Later that night in the hotel bar, I approached Monk because I had to tell him how much I dug the set. He was a gracious guy, who is clearly passionate about his father's work. In fact he sat down at a table and kind of gave a sermon to me and one other guy about the whole scope of Monk - how the critics took years to understand him but people took to him immediately; about how jazz is always boxed into different genres unlike rock; etc. It got to a point where I wondered if I was going to be listening to him all night. He only went on for a few minutes and was off with his sax player Willie Williams (like TS, an r&b player first who moved into jazz). It was a good way to finish out my trip, and worth only have three and half hours of sleep before my 5 a.m. lobby call.

Again the shuttle was on time and I got to the airport easily. Thanks, Detroit.

Friday, September 18, 2009

Detroit International Jazz Festival- Day Three

Playing right now: Fred Anderson Trio - Live at the Velvet Lounge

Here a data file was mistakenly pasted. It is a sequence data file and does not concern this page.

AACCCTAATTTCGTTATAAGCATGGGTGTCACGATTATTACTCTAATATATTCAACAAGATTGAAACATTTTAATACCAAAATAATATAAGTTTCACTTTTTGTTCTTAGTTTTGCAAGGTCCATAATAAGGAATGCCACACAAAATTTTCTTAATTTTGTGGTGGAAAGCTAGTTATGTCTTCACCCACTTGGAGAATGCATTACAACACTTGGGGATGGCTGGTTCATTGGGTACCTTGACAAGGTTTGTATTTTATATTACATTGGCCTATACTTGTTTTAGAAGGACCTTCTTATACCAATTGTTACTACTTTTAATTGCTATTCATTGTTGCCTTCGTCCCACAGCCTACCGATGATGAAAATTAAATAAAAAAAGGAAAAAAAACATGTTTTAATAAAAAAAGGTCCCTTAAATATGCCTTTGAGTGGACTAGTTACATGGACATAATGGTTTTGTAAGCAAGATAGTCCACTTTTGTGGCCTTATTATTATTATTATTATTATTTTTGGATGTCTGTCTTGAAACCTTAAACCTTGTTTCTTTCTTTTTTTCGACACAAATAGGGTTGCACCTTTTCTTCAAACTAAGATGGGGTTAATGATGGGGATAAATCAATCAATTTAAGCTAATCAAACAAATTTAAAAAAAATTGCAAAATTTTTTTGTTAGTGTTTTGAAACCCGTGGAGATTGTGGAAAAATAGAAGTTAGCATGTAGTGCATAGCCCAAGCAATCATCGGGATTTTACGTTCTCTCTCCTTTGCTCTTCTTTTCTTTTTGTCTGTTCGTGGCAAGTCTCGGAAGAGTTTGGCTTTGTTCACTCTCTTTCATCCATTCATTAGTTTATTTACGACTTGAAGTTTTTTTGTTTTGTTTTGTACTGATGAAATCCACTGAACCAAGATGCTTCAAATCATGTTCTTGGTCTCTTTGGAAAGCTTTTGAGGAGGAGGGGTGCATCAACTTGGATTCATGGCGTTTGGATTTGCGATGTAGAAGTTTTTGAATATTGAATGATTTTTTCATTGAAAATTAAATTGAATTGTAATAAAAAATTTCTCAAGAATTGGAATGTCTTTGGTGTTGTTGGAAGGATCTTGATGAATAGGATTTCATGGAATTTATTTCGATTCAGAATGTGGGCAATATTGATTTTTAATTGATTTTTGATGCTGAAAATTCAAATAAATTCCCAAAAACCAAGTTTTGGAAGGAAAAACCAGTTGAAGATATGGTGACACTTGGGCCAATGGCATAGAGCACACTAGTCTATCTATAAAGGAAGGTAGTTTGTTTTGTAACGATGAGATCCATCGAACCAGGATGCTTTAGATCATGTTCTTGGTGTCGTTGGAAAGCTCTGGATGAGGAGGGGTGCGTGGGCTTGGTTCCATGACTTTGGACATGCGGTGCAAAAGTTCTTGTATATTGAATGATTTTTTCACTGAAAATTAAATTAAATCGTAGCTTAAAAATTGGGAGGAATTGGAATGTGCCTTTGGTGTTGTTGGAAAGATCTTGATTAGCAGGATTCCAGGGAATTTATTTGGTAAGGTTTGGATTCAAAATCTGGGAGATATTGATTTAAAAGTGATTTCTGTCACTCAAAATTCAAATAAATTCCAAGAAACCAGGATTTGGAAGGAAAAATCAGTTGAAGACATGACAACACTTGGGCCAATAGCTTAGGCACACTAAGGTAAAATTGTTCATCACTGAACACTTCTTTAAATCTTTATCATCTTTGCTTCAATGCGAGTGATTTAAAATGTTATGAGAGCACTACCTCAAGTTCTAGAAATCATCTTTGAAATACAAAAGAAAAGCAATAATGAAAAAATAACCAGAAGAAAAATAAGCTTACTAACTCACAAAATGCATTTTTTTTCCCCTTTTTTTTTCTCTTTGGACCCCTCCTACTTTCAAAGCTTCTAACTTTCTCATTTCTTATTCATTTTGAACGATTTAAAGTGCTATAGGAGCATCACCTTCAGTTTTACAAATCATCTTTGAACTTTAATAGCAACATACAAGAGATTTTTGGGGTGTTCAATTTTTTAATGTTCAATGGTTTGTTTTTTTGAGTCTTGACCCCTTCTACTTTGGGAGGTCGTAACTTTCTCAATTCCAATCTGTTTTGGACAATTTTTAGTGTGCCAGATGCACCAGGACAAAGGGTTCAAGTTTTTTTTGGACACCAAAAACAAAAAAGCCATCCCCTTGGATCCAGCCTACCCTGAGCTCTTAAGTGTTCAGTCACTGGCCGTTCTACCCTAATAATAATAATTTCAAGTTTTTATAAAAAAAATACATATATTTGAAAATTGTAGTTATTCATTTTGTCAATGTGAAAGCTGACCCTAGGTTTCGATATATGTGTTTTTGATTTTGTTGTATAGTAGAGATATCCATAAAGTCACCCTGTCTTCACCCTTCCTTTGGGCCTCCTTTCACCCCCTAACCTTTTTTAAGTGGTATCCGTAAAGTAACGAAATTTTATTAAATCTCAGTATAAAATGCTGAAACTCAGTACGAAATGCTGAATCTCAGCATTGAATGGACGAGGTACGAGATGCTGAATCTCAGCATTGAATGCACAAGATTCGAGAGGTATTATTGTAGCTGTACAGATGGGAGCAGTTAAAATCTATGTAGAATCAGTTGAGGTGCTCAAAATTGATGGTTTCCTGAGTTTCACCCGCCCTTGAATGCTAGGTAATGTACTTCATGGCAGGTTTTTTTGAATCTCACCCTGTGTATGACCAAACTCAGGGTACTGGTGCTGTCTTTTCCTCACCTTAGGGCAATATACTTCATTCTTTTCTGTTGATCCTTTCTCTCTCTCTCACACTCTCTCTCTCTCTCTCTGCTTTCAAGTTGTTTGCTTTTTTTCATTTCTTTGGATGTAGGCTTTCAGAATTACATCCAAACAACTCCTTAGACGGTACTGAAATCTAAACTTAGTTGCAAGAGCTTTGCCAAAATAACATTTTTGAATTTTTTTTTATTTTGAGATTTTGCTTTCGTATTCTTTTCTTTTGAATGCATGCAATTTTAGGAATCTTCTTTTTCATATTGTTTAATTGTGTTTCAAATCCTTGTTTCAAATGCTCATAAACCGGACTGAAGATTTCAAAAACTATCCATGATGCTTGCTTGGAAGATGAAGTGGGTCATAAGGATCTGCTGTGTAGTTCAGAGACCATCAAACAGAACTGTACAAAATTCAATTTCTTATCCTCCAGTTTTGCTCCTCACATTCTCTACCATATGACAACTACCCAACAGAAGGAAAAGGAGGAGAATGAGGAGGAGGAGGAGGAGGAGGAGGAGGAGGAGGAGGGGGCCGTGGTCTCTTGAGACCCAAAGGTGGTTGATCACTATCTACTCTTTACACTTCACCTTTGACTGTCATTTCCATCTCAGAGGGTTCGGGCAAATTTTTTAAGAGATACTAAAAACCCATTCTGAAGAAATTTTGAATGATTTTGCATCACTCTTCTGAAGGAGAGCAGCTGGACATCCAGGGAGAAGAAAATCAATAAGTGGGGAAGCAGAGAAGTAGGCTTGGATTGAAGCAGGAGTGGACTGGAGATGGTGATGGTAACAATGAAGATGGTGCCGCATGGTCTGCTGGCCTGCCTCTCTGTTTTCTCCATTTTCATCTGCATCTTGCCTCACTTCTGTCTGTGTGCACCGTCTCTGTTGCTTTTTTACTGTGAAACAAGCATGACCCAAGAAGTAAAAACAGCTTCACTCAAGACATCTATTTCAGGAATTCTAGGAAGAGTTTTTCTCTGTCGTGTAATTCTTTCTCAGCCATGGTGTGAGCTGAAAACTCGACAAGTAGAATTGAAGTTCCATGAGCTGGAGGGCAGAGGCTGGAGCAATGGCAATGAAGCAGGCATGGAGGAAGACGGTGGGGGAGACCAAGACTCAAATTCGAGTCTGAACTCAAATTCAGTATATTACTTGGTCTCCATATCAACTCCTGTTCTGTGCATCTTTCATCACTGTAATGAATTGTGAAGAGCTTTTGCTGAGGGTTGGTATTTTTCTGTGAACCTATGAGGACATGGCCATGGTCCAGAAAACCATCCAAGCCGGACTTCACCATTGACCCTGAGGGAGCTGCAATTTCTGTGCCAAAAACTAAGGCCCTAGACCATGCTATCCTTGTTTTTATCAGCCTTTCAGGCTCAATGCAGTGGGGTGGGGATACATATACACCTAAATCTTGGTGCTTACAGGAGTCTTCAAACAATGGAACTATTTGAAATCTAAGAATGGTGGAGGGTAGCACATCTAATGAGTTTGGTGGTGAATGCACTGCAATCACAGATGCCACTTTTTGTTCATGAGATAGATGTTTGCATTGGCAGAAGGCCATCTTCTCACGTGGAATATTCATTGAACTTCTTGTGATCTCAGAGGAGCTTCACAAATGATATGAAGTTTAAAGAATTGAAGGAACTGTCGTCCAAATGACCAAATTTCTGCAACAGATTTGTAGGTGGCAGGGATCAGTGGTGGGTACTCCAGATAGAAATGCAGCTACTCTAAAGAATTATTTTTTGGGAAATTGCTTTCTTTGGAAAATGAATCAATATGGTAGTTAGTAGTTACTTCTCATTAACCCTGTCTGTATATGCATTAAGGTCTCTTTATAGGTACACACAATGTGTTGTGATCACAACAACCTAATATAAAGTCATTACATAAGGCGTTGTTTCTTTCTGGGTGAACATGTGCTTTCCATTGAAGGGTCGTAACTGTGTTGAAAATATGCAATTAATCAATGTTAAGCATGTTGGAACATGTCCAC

Typically I'd say that only a fool would leave a brunch early, after just one pass through the table of eats. But hearing Wayne Shorter talk is one of the few reasons to cut out early, which is just what I did on Sunday morning. Dr. Jazz presented a nice spread, and there were a number of people there who I would have loved to chat with for a bit, but duty and legend called.

Shorter was doing a talk with Michelle Mercer, who wrote the book Footsteps: The Life and Work of Wayne Shorter. (She and I had crossed paths in the elevator at the hotel the night before and she seemed like a good egg.) I had been warned that he has a habit of talking in tangents and not making much sense, and on this morning, he poured on a lot of metaphor but it all connected and made sense to me. He did mention a number of writers and scientists from James Patterson to Tesla and Stephen Hawking, but he also talked about Bud Powell too. And John Wayne. I forget if it was actually a line that Miles Davis liked or Wayne liked, but there's some western picture where a guy tell the Duke that his brother shoots really fast. And Mr. Wayne counters, "Just how fast IS THAT?!" (Read out loud and stress the last two words to get the full effect.) "That's what you do when you play," Shorter explained.